The Declaration of Independence we celebrate today lays out the case justifying the colonies’ decision to break away from Great Britain. It lists many indictments against the King George III, the last of which is the following:
He has excited domestic insurrections amongst us, and has endeavoured to bring on the inhabitants of our frontiers, the merciless Indian Savages, whose known rule of warfare, is an undistinguished destruction of all ages, sexes and conditions.
These are the same merciless savages that helped the earliest settlers survive, a fact we celebrate in November.
For a Native perspective on the Declaration of Independence, here is a 2014 piece from Indian Country Today titled: The Declaration of Independence—Except for ‘Indian Savages’ The article notes that: ” The Oneida Indian Nation in New York was the first proclaimed ally of the U.S., fighting in various pivotal battles while selflessly providing corn to George Washington’s starving troops at Valley Forge.”
In spite of most New England area tribes’ sincerest efforts to aid Americans, “Indian patriotism did not earn Indian people a place in the nation they helped create,” writes British American and Dartmouth Professor Colin G. Calloway in his book, The American Revolution in Indian Country: Crisis and Diversity in Native American Communities. “For Native Americans, it seemed the American Revolution was truly a no-win situation.”
He continued, “…The Stockbridge and their Oneida friends who had adopted the patriot cause found that republican blessings were reserved for white Americans.”
Petitioning the Pope to Repudiate the Doctrine of Discovery
The Romero Institute is requesting signatures on a petition to Pope Francis to repudiate the papal bulls and the Doctrine of Discovery while he is in the United States this September. Go to http://www.romeroinstitute.org/projects/petition and add your name to the petition. The petition organizers are working on a way to deliver the petition to him in person while he is here.
Confederate Flag Debate Spurs Local Debate About Minnesota’s Controversial State Flag
In case you missed it, here is an Op/Ed that ran in the StarTribune titled: “As long as we’re discussing flags, what about Minnesota’s? It, too, may fail to reflect current sensibilities.” The image on the flag is the Minnesota State Seal, shown here. The article reads in part:
The pioneer/farmer is using a plow, a symbol of civilization. The white man is depicted as a “doer” who is entitled to the land, trees and water, empowered by the concept of Manifest Destiny. The Indian is the vacating tenant. A peaceful transition is suggested, but this ignores the tense and problematic history of conflict between European settlers and Indians, such as the complicated history of treaties and the Dakota War of 1862. More problematic, however, is the depiction of a racist, stereotyped Indian, who wears only a loin cloth and a feather. …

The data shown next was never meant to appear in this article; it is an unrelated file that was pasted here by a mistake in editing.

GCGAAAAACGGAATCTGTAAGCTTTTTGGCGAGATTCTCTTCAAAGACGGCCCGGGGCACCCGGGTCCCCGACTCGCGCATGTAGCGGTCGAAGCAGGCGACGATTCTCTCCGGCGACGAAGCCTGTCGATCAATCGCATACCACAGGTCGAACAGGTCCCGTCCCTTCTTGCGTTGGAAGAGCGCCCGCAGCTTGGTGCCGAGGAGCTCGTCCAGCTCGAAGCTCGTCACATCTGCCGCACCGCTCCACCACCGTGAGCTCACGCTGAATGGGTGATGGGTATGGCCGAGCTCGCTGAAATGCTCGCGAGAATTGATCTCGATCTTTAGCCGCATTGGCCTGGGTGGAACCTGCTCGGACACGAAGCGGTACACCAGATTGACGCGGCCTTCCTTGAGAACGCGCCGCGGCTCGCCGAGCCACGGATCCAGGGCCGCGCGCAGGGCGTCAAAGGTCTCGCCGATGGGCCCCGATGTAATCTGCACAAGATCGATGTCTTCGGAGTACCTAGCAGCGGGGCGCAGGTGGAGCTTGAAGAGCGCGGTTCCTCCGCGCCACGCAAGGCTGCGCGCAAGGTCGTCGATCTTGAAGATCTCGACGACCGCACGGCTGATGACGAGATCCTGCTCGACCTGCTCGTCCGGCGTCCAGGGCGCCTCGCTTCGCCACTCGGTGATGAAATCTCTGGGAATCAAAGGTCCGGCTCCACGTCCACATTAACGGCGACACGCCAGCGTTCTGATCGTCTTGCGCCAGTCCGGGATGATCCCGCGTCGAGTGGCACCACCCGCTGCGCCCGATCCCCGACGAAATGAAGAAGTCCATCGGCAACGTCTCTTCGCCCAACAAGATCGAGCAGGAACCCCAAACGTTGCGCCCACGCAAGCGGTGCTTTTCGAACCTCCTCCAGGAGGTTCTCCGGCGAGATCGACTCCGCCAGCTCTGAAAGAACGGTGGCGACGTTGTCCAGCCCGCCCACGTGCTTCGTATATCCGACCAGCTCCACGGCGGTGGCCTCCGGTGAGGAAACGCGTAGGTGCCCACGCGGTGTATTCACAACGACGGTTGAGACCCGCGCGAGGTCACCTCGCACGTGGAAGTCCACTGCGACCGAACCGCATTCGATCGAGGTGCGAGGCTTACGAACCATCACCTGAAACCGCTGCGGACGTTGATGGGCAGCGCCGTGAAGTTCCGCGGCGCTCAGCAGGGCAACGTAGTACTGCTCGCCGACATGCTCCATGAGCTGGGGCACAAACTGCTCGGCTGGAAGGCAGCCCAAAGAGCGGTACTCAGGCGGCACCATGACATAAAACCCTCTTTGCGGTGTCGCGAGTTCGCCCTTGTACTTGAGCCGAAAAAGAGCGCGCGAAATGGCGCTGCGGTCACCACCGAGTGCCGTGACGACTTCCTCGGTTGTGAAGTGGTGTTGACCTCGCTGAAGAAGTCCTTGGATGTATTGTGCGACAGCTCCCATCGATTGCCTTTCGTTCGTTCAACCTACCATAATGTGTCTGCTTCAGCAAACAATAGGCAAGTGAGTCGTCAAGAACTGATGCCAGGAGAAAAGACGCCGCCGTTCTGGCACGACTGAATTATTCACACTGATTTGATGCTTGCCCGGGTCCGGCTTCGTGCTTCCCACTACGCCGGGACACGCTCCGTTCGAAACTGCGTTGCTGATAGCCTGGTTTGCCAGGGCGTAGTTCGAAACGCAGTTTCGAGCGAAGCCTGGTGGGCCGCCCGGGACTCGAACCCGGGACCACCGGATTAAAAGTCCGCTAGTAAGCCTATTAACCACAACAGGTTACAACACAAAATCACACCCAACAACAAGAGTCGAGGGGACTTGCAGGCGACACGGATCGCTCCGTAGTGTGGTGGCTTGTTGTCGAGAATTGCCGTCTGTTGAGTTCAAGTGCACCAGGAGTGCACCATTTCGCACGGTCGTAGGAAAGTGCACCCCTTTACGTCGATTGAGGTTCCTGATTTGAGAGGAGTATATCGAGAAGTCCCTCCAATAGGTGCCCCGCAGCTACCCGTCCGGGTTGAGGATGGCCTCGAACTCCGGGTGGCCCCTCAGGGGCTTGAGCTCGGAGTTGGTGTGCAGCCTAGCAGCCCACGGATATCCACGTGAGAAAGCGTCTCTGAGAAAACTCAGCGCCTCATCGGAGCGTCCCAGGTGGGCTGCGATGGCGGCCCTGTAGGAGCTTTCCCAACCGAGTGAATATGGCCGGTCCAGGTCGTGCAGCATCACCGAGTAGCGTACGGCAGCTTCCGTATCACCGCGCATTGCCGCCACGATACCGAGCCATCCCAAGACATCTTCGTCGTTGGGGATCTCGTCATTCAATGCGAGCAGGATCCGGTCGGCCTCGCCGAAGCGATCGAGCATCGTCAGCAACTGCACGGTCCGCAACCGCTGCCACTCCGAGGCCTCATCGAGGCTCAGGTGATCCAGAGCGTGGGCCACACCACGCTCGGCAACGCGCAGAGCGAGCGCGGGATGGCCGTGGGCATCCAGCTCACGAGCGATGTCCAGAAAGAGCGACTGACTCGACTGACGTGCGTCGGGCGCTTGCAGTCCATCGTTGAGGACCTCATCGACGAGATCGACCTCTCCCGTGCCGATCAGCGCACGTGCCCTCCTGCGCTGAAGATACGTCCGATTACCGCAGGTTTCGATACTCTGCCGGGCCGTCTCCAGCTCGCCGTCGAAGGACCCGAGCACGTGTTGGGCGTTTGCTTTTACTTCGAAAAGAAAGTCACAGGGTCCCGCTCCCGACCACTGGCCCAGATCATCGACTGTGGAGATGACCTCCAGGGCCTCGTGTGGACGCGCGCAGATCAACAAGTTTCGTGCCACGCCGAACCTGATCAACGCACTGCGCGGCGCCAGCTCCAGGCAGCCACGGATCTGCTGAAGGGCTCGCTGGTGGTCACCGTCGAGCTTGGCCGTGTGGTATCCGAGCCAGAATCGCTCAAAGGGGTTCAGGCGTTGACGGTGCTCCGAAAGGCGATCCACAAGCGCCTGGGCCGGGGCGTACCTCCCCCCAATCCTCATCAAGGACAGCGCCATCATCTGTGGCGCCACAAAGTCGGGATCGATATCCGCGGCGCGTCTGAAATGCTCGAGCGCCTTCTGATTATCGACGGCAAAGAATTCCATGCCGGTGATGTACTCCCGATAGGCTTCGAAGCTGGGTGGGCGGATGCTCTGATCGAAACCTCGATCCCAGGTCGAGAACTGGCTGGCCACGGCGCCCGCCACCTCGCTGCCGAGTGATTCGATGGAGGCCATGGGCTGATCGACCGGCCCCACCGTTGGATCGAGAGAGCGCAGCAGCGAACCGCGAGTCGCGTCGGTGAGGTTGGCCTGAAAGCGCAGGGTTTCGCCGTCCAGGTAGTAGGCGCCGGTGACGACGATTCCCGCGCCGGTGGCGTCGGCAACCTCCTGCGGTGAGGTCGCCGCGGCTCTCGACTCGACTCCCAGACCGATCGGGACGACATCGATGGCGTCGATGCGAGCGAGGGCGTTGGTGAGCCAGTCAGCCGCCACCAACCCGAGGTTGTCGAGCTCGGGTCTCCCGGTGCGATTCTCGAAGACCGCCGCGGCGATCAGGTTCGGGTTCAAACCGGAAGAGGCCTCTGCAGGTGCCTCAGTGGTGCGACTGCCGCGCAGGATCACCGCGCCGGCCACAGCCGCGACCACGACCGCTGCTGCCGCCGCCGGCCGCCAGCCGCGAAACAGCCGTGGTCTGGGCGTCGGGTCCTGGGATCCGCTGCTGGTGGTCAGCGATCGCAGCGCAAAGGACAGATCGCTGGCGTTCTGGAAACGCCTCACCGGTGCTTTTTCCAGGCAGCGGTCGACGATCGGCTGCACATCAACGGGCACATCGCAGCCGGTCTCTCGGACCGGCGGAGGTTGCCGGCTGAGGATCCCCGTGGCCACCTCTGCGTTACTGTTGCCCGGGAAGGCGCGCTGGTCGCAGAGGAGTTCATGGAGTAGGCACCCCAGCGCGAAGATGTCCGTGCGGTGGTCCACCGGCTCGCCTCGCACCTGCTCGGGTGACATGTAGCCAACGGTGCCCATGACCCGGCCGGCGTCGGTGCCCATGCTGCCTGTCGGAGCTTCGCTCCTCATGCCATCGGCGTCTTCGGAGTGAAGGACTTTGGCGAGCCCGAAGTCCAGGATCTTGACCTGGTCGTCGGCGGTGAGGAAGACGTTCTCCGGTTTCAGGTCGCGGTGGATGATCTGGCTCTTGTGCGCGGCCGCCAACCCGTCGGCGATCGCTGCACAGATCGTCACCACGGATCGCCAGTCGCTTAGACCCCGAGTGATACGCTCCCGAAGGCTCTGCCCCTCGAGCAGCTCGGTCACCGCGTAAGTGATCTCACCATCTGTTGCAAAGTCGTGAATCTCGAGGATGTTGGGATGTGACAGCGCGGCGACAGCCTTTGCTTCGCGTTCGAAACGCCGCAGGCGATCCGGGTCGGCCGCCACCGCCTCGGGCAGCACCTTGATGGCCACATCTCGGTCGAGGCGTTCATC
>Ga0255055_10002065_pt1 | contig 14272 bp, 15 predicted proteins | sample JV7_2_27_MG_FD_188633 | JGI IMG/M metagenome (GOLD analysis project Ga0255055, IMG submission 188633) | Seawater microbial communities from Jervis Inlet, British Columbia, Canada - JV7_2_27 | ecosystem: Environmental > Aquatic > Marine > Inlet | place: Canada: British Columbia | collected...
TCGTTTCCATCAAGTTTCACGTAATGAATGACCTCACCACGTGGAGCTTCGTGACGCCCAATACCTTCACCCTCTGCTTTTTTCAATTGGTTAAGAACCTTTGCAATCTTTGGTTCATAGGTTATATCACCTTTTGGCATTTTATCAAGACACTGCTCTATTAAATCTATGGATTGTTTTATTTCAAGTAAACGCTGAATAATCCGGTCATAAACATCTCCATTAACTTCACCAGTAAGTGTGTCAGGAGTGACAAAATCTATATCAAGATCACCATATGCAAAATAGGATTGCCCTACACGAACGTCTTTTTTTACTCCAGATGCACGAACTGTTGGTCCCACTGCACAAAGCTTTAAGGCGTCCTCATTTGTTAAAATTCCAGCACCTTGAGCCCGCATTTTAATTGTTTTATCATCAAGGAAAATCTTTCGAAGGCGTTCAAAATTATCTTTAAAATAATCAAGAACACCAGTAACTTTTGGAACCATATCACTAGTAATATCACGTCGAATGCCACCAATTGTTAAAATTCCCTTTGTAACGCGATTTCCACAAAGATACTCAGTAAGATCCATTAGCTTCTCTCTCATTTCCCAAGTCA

There have been voices of protests for this flag ever since the seal was first used. It is time that the state flag is revised, perhaps through a statewide design contest. While the current flag may represent a certain view and vision of the past, it does not reflect the values and sensibilities of Minnesotans today.
TPT’s Almanac Highlights the Capitol Renovation and Controversial Art
Almanac spent its entire show July 3 focusing on the ongoing capitol renovation. The video is available on line. Watch between the 42:00 and 44:45 minute mark where they talk about “emerging controversies.”
D. Stephen Elliott, director and chief executive officer of the Minnesota Historical Society (MHS), is interviewed, saying: “I have sat in the Governor’s Reception Room and I have to say it is not comfortable to sit in that room with leaders from the Dakota community and know that there are paintings in that room that really don’t reflect respectfully on Dakota history and heritage in our state.”
Elliott said the state is ready for a public dialogue about the art as part of the capitol renovation: “It will be good to have a discussion about what art remains in the Capitol or how it is interpreted and what can add so that it extends the story of Minnesota forward and fully reflects the rich diversity that is now our state.
Also, there is a brief interview with Dr. Anton Treuer, the executive director of the American Indian Resource Center at Bemidji State University. He talks about the “absent narratives” in the capitol artwork. The art pieces with native imagery ” tend to romanticize or sugar coat some of the ugliest chapters in Minnesota history,” he said.
For more, see our blog’s Capitol Art blog page.